Sunday, February 3, 2008

Green Infrastructure

Green Infrastructure is one of those new terms that is compelling as a concept, but difficult to pin down regarding it's exact application in the landscape. Simply, there is a shift from 'gray' infrastructure (pipes, pavement, and mechanical systems) to softer solutions consisting of multi-functional landscapes including a number of stormwater bmps, or LID techniques. A number of recent resources have added to the validity and understanding of green infrastructure.

From Greener Buildings, from the EPA program promoting green infrastructure, including a new report 'Managing Wet Weather with Green Infrastructure', "...lists the numerous green infrastructure options available and the benefits of putting them in place. The pluses to utilizing green roofs, vegetated medians and other other approaches include cutting down stormwater runoff, reducing sewer overflows, creating urban habitats and improving air quality."

:: image via US EPA

A Green Infrastructure program by American Forests features a project analyzing urban form via satellite imagery, specifically A planimetric map of a Washington DC neighborhood shows a neighborhood’s gray infrastructure including buildings and roads (left). Classified high-resolution satellite imagery adds a green infrastructure data layer (trees and other vegetation) with its associated environmental benefits (right).


:: image via American Forests

Also, Brice Maryman from Seattle (one of the minds behind Seattle Open Space 2100) clued me into the Green Infrastructure Wiki, outlining an approach for gleaning (and more importantly organizing in a coherent pattern, green infrastructure concepts and case studies). The information is setup in: "...a framework made up of 5 interconnected systems: habitat, community, water, mobility, and energy & materials. Each system is made up of green infrastructure elements. These elements are not discrete from one another in the precise way of chemical elements. Some are irreducibly multi-functional and defy clean categorization. Others have specific purposes."

Information is organized into system groups and given a designation, similar to chemical elements. For instance:

SYSTEM 3: WATER includes:
3RG RainGarden, 3Bs Bioswale, 3SP StormwaterPlanter, 3Wp Wetpond, 3Dp Drypond, 3CW ConstructedWetland, 3GR Green Roof, 3Ci Cistern, 3FS Filter Strip, 3PP PorousPavement, 3GA GreenAlley.

The idea of a periodic table of concepts is interesting, much like a pattern language or other form for being able to both define and show relationships between items and related concepts. These provide basic information such as terminology, performance criteria, diagrams, as well as links to notable projects.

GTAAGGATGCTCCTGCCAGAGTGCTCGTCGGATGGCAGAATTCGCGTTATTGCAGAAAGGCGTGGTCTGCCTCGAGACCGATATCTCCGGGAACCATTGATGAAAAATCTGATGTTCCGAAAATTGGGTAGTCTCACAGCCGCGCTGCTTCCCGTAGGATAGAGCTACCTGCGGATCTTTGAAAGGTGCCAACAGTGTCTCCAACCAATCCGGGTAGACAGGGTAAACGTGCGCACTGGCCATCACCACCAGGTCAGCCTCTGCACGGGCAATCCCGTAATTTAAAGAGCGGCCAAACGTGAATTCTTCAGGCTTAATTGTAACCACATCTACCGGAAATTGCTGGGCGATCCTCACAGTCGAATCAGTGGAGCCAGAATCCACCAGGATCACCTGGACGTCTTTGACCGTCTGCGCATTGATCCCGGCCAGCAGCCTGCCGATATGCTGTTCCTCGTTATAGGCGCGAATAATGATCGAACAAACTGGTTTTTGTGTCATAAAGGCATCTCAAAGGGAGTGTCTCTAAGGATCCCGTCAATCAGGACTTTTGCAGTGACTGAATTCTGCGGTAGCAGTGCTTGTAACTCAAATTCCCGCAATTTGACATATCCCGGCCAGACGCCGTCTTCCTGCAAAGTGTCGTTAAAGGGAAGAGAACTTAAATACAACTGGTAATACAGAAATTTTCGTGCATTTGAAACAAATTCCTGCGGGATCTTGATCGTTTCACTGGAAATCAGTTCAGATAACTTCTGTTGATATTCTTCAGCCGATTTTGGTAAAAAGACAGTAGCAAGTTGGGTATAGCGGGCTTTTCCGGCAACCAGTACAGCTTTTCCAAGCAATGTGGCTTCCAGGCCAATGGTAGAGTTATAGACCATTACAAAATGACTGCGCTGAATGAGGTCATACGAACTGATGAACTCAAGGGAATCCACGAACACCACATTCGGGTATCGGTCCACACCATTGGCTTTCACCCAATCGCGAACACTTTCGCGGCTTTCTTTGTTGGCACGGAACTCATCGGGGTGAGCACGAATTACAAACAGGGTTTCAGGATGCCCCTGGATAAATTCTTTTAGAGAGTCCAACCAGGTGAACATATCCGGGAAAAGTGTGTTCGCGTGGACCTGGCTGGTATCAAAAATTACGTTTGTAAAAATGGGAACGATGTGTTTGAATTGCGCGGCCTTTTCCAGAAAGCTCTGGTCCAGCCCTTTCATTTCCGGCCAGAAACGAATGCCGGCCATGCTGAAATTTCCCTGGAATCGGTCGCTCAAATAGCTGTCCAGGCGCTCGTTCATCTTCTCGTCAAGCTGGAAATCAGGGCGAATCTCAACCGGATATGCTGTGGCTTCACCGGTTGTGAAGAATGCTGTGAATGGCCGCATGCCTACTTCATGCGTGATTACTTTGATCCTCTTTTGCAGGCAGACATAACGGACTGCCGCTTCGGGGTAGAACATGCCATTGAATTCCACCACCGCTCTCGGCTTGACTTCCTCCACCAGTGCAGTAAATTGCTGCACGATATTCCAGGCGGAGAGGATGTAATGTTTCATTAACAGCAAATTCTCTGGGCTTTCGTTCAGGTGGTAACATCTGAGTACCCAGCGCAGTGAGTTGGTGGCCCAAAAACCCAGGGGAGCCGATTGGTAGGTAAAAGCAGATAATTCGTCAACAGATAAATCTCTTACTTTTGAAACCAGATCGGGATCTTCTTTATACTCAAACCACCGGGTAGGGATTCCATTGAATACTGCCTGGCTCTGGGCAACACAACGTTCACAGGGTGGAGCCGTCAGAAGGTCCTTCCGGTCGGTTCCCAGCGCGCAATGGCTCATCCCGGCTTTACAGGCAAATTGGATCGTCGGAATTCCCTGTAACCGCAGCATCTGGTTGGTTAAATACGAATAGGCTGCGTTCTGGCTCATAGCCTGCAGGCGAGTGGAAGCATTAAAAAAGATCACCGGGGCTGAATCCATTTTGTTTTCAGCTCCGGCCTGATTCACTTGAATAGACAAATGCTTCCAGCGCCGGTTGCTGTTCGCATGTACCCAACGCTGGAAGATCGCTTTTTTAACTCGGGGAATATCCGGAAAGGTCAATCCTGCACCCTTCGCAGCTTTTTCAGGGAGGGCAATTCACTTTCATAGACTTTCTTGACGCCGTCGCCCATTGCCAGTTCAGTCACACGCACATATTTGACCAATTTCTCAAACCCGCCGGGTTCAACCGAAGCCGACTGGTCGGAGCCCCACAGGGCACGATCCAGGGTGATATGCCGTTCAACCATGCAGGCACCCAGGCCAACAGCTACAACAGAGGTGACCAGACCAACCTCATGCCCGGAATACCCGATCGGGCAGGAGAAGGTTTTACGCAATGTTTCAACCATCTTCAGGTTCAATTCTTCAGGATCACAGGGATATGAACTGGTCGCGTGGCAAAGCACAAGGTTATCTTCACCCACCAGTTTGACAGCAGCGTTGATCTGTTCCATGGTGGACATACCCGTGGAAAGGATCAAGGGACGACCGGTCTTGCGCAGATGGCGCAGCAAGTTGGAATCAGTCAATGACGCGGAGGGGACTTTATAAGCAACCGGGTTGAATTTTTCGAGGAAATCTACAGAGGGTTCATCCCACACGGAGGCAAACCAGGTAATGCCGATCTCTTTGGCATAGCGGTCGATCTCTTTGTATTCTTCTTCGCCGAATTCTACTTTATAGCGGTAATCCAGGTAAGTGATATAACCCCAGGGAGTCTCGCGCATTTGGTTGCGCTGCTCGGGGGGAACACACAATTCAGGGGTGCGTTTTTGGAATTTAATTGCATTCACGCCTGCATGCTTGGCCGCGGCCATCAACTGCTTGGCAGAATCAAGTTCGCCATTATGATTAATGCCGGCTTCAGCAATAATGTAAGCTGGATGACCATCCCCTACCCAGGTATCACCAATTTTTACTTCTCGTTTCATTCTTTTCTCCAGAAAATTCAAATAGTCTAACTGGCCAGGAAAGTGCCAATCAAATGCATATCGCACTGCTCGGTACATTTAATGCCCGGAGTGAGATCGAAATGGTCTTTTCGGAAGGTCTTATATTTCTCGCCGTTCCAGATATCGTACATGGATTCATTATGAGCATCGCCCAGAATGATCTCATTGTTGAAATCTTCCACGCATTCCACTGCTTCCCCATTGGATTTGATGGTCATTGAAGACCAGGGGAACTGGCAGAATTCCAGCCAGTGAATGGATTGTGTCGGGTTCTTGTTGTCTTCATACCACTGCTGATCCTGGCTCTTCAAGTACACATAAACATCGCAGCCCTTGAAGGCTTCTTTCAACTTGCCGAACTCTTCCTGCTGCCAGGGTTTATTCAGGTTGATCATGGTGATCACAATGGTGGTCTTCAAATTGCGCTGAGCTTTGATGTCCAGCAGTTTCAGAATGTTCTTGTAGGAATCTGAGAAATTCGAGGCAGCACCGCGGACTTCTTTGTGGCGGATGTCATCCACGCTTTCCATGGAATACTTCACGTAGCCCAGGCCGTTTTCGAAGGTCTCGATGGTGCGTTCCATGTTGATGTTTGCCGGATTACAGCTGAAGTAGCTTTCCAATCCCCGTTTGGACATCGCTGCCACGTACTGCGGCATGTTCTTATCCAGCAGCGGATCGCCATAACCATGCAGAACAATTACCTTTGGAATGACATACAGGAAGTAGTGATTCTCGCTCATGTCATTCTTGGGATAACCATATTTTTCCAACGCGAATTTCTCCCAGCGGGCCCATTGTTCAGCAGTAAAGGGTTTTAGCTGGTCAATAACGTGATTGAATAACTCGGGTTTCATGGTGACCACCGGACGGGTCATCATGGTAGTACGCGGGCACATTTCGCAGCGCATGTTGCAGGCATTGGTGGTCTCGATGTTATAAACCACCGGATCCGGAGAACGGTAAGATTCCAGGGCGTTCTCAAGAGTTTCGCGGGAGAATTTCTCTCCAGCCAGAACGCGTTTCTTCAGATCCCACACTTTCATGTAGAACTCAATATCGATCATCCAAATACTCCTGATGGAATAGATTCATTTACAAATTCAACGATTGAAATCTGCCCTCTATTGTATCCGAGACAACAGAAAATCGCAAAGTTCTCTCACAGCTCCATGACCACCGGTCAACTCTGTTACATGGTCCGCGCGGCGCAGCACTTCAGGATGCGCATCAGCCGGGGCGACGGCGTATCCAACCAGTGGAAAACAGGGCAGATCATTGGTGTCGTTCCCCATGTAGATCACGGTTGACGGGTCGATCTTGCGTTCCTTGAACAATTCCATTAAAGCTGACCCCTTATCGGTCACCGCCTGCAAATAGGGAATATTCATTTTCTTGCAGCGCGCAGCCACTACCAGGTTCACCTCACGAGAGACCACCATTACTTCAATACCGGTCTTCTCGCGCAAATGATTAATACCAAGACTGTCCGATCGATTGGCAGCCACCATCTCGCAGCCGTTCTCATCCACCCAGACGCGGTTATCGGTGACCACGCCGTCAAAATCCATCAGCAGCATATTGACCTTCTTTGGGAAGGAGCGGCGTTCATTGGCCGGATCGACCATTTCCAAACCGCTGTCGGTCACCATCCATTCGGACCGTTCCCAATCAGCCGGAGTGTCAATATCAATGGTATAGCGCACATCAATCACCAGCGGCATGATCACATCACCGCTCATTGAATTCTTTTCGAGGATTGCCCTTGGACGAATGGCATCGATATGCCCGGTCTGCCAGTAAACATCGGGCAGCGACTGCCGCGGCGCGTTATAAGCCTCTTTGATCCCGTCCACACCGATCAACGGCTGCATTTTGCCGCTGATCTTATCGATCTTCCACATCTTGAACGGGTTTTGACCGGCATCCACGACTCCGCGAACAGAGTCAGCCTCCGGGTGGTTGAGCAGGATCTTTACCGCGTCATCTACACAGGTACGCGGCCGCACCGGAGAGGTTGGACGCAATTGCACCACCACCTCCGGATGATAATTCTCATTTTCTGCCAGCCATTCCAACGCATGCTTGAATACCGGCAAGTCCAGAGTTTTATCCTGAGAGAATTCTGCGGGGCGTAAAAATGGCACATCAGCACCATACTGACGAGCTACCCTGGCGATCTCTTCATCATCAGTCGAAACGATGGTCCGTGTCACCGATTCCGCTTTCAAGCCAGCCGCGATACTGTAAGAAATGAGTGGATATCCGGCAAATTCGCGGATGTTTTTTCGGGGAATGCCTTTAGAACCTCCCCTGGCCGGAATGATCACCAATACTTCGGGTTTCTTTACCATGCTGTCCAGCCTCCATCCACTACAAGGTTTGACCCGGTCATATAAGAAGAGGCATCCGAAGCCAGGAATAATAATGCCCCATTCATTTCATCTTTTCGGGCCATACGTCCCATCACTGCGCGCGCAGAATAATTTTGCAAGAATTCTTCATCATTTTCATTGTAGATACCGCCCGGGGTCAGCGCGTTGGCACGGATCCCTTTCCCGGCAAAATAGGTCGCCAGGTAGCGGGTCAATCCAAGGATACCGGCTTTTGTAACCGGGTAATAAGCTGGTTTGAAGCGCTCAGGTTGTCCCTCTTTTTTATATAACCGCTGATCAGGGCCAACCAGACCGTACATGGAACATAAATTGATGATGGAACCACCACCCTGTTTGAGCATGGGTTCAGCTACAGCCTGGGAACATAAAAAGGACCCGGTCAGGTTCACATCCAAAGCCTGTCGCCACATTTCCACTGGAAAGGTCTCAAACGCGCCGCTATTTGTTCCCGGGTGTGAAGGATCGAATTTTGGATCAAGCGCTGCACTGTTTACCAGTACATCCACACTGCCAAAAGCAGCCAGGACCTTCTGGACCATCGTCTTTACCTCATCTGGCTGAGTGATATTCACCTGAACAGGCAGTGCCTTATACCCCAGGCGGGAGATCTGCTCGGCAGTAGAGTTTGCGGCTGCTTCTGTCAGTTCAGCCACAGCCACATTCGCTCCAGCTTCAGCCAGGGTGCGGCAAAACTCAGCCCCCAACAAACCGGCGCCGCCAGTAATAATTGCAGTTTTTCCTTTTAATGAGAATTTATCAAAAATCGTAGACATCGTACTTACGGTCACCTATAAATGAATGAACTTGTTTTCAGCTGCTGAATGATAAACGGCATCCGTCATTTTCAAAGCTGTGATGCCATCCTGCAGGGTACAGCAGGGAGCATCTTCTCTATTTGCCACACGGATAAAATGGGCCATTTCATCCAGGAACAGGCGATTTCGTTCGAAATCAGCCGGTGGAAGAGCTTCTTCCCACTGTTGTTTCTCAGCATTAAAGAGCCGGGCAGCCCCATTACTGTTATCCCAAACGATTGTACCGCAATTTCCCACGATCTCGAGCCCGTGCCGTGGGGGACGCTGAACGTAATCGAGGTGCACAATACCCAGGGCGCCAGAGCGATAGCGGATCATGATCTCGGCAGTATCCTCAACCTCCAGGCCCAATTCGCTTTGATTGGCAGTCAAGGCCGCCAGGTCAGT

:: image via Green Infrastructure Wiki


The conceptual shift from gray to green, such as is the main thrust of green infrastructure provides a new understanding of systems of cities. There are multiple benefits that green infrastructure offers over it's counterpart. From Green Values Stormwater Toolbox:

Green Infrastructure Saves Money:
Green infrastructure performs many of the same services as gray infrastructure, such as stormwater management, flood control and water quality, but often at a reduced cost and more reliably. Cost savings is critically important, as the USEPA, General Accounting Office and American Society of Civil Engineers agree that the nation needs to spend between $300 billion and $1 trillion to fund drinking and wastewater needs over next 20 years.

Green Infrastructure Supports Sustainability:
Wetlands, parks and other types of open spaces are a critical component of the sustainability of a region. Just try to imagine a neighborhood or community without a park or trees. Hard to do, isn’t it? And yet park districts and forestry and natural resources divisions face a constant struggle to obtain the necessary resources to fund these spaces. If treated as infrastructure, however, open spaces and recreational areas could be treated as an investment, not an expense.

Green Infrastructure Better Uses Limited Resources:
Governments not only spend less to install and maintain most green infrastructure, green infrastructure provides a host of ancillary benefits, such as increased recreation and open space, community building opportunities and better air and water quality."

The shift is happening for the above reasons, as well as the development of actual projects, with good planning and scientific research that confirms these points. In order to take full advantage of this, we need to continue to clarify what green infrastructure is, as well as broaden our scope and horizons about the potential applications. Beyond site scale is neighborhoods and communities, and whole cities using green infrastructure principles. By using resources such as the Green Infrastructure Wiki, GreenInfrastructure.net, as well as existing LID and Stormwater management techniques, we can use this information to define the profession for the next hundred years and beyond.

Perhaps until Green Infrastructure loses its verdant moniker - and becomes, merely - infrastructure.

2 comments:

  1. Wow, thanks Jason. I love the last line. We often talk about crafting a "new normal" in the way that we invest in our public spaces, and you hit the nail on the head. These green infrastructure techniques cannot be treated as "special" investments, but must begin to be just the way that it is done.

    Fortunately all of the movement both regionally and nationally to redefine the way that we spend our public funds is giving me a lot of hope.

    ReplyDelete
  2. How do these projects get funded? Are there any good green infrastructure funds or programs that you know of?

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